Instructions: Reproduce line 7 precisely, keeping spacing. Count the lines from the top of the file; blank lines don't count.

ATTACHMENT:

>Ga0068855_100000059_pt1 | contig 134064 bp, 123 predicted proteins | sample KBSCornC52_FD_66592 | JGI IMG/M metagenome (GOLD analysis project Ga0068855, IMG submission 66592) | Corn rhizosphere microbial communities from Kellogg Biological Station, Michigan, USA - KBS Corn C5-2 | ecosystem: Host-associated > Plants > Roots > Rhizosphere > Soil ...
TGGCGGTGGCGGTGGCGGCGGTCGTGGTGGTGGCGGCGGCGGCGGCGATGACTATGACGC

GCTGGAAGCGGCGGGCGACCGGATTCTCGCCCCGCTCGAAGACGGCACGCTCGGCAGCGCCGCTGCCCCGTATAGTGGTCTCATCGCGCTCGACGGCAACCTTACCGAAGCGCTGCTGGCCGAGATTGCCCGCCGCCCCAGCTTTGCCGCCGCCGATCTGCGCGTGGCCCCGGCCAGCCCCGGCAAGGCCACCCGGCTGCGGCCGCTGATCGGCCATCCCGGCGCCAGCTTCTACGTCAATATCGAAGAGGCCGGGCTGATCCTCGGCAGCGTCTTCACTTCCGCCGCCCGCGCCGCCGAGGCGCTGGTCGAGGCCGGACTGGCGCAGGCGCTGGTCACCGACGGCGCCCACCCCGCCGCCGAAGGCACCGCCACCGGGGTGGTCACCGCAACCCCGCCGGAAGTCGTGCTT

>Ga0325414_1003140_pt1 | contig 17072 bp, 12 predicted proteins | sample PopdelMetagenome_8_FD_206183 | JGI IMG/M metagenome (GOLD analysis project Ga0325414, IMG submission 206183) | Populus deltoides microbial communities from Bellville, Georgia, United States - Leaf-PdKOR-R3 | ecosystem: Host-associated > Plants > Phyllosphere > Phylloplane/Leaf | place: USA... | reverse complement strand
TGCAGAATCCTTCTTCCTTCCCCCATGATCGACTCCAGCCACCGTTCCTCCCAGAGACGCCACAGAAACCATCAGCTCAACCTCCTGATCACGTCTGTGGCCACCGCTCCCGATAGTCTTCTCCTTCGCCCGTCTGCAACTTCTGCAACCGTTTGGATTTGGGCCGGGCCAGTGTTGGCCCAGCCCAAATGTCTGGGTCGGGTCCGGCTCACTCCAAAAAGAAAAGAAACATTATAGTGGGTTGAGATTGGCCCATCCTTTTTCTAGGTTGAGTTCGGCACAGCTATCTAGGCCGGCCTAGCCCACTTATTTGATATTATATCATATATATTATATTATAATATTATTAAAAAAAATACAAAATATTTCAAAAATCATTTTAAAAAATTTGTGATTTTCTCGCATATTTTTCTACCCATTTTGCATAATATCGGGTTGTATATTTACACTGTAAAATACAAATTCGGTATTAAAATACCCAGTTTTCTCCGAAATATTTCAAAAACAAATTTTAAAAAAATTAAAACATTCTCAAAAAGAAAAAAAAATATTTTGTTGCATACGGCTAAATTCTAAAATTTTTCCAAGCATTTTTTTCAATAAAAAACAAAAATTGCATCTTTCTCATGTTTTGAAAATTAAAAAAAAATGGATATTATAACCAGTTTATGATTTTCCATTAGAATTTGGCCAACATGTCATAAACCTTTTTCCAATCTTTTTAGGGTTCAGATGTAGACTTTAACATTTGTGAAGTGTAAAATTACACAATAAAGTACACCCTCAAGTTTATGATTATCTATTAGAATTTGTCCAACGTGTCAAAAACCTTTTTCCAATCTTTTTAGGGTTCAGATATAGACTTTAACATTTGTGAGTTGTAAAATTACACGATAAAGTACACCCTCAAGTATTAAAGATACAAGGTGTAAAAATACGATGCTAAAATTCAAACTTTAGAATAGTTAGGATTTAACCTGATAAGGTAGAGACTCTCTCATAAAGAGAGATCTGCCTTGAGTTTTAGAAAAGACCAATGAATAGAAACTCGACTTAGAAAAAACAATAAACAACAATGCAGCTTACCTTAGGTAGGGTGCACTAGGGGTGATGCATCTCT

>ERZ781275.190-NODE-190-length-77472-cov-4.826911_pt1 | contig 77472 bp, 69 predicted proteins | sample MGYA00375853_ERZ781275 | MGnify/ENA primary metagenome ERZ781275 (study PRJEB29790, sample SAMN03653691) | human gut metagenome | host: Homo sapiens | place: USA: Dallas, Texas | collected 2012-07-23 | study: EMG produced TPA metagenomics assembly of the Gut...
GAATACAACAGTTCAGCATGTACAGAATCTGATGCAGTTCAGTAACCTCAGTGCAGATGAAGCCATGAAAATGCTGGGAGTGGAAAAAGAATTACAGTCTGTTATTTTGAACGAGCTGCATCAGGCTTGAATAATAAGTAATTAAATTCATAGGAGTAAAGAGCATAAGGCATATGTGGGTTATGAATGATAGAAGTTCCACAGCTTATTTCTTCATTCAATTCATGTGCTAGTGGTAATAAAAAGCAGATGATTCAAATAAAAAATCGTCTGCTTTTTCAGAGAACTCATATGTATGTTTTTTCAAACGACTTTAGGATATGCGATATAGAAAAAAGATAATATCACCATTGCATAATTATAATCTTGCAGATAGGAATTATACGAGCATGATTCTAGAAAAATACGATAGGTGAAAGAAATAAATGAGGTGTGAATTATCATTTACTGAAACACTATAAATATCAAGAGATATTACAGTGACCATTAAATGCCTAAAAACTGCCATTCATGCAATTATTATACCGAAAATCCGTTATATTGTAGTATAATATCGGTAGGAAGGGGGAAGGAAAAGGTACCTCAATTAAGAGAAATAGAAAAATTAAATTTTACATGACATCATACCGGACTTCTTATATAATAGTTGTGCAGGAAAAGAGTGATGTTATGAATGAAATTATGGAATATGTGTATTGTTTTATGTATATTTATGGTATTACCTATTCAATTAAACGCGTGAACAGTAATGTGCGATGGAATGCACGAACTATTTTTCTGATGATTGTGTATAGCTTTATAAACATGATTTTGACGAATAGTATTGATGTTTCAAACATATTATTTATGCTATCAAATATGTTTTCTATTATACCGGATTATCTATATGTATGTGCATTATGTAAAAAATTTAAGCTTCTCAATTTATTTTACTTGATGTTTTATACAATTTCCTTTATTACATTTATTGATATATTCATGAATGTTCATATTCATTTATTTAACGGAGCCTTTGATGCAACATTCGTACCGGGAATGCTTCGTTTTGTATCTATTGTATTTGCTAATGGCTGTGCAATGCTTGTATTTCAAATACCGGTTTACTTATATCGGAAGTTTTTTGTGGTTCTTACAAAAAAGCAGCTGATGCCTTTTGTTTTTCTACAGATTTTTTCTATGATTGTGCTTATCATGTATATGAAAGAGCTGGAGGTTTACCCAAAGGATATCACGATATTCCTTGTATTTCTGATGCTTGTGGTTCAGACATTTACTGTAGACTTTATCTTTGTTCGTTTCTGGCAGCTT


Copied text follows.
GAATACAACAGTTCAGCATGTACAGAATCTGATGCAGTTCAGTAACCTCAGTGCAGATGAAGCCATGAAAATGCTGGGAGTGGAAAAAGAATTACAGTCTGTTATTTTGAACGAGCTGCATCAGGCTTGAATAATAAGTAATTAAATTCATAGGAGTAAAGAGCATAAGGCATATGTGGGTTATGAATGATAGAAGTTCCACAGCTTATTTCTTCATTCAATTCATGTGCTAGTGGTAATAAAAAGCAGATGATTCAAATAAAAAATCGTCTGCTTTTTCAGAGAACTCATATGTATGTTTTTTCAAACGACTTTAGGATATGCGATATAGAAAAAAGATAATATCACCATTGCATAATTATAATCTTGCAGATAGGAATTATACGAGCATGATTCTAGAAAAATACGATAGGTGAAAGAAATAAATGAGGTGTGAATTATCATTTACTGAAACACTATAAATATCAAGAGATATTACAGTGACCATTAAATGCCTAAAAACTGCCATTCATGCAATTATTATACCGAAAATCCGTTATATTGTAGTATAATATCGGTAGGAAGGGGGAAGGAAAAGGTACCTCAATTAAGAGAAATAGAAAAATTAAATTTTACATGACATCATACCGGACTTCTTATATAATAGTTGTGCAGGAAAAGAGTGATGTTATGAATGAAATTATGGAATATGTGTATTGTTTTATGTATATTTATGGTATTACCTATTCAATTAAACGCGTGAACAGTAATGTGCGATGGAATGCACGAACTATTTTTCTGATGATTGTGTATAGCTTTATAAACATGATTTTGACGAATAGTATTGATGTTTCAAACATATTATTTATGCTATCAAATATGTTTTCTATTATACCGGATTATCTATATGTATGTGCATTATGTAAAAAATTTAAGCTTCTCAATTTATTTTACTTGATGTTTTATACAATTTCCTTTATTACATTTATTGATATATTCATGAATGTTCATATTCATTTATTTAACGGAGCCTTTGATGCAACATTCGTACCGGGAATGCTTCGTTTTGTATCTATTGTATTTGCTAATGGCTGTGCAATGCTTGTATTTCAAATACCGGTTTACTTATATCGGAAGTTTTTTGTGGTTCTTACAAAAAAGCAGCTGATGCCTTTTGTTTTTCTACAGATTTTTTCTATGATTGTGCTTATCATGTATATGAAAGAGCTGGAGGTTTACCCAAAGGATATCACGATATTCCTTGTATTTCTGATGCTTGTGGTTCAGACATTTACTGTAGACTTTATCTTTGTTCGTTTCTGGCAGCTT